HUNTINGTON, W.Va. -Free safety Taj Letman has been tagged with the nickname "Big Bird" by new Marshall defensive coordinator Chuck Heater, a label that just might stick.
It's not every day you get a 6-foot-3 athlete in the back end - shoot, he could have been moved to linebacker last year, for all anybody knows.
But height, by itself, is not the reason Letman earned the Sesame Street label. Let's put it this way: He is not too tall to play the position, but can't play it at 6-3 all the time. At times, he plays very upright.
That may fly in junior college, but not at this level.
"Is it sticking?" Heater asked about the nickname.
Sounds like it, listening to head coach Doc Holliday.
"He's got a lot of ability; he's got to learn to play with [proper] pad level," Holliday said Saturday after MU's workout. "That was the one thing we tried to work on - he looked like Big Bird out there. He plays up too high, and when he plays up that high he can't transition.
"We wanted him to focus today on getting his pad level down, because he can. He can play low, he can play with his pads down. He's a talented guy that covers a lot of area, once he learns to play with technique and fundamentals. I'm anxious to see the film because I think he was a lot better."
Letman, a native of Elberton, Ga., who signed in December out of Holmes (Miss.) Community College, generated a lot of video clips, good and bad. In a safety unit with near-total turnover, he is playing on the first unit alongside D.J. Hunter, the safety-turned-linebacker-turned-safety.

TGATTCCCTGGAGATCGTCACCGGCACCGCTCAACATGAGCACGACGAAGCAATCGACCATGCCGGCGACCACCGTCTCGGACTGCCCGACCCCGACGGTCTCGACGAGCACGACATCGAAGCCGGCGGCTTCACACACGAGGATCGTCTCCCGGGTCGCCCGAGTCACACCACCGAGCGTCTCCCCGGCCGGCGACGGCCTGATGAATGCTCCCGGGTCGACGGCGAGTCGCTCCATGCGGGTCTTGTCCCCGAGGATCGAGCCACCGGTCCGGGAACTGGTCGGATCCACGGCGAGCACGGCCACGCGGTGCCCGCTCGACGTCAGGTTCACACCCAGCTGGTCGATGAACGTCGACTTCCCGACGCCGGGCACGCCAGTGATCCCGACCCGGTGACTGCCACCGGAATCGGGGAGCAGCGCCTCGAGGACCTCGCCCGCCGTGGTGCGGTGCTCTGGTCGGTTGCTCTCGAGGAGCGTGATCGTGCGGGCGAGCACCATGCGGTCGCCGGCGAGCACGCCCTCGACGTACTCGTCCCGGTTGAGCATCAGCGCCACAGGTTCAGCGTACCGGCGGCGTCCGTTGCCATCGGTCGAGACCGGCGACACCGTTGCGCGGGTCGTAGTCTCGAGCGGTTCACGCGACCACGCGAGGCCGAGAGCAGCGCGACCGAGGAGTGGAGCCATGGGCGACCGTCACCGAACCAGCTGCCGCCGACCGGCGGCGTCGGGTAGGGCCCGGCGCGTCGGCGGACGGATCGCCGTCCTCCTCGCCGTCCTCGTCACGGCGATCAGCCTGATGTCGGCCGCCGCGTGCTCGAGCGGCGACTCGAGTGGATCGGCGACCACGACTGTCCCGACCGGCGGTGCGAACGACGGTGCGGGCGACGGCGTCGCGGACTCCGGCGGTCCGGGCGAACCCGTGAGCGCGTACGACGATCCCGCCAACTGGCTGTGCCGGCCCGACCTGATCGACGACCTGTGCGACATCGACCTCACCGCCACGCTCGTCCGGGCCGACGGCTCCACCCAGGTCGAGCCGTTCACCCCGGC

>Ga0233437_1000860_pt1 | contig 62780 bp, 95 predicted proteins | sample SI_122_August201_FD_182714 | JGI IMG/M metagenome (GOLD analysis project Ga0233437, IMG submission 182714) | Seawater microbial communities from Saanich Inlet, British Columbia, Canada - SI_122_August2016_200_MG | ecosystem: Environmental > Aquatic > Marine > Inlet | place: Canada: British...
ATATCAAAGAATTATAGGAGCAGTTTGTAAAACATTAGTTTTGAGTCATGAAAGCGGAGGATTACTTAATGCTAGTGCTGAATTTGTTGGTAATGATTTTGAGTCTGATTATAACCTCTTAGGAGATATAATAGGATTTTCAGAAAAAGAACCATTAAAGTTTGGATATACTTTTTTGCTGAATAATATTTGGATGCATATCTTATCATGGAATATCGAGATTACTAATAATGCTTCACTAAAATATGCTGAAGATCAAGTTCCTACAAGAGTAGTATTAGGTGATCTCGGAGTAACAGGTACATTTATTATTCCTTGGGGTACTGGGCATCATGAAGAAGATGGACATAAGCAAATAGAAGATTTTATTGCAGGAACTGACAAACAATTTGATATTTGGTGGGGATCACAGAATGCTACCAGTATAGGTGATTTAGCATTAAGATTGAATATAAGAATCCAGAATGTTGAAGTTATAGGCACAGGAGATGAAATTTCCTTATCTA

Whether that pairing sticks into and through August remains to be seen. A.J. Leggett and Andre Scott, both highly touted redshirt freshmen, are working on the second unit in red "no contact" jerseys, as they are still healing from surgery. The good thing: They can work in one-on-one and seven-on-seven drills.
But they can't hit this spring, and the Hunter-Letman duo can. Hunter's physical nature is not in dispute, but Letman could have laid the biggest hit of the spring in Saturday's practice.
Late in the morning, the Thundering Herd went into full-contact scrimmaging, and a pass play sent the ball to Dameon Garrett. Perpetually seeking to get on the field, the junior-to-be turned upfield and was greeted by No. 30.
Fortunately for Garrett, Letman held up. The 200 or so at Joan C. Edwards Stadium oohed, knowing the contact could have been cataclysmically violent.
"Oh my gosh, I could have killed him," Letman said. "But Coach says, 'Man, we don't need to kill our guys.' I could have killed him. He'd be lying there asleep."
With his midyear signing, Letman was tossed into MU's strength and conditioning program right away, and he said the results have been immediate. In junior college, emphasis on weight training varies widely.
As Letman relates, there is another aspect to physical development, one that is rarely mentioned.
"I was fortunate to have a pretty good strength and conditioning [program]," he said. "[My juco coach] gave me a lot of stuff that we do here, but it's not the same with the nutrition. Nowhere near."
At the quarterback position, newcomer Kevin Anderson was excused from practice to go to his senior prom back at his Boca Raton, Fla.
Really, he was.
Remember, Anderson is an early high school graduate who was able to enroll in Marshall in January. So, yes, this is his final prom.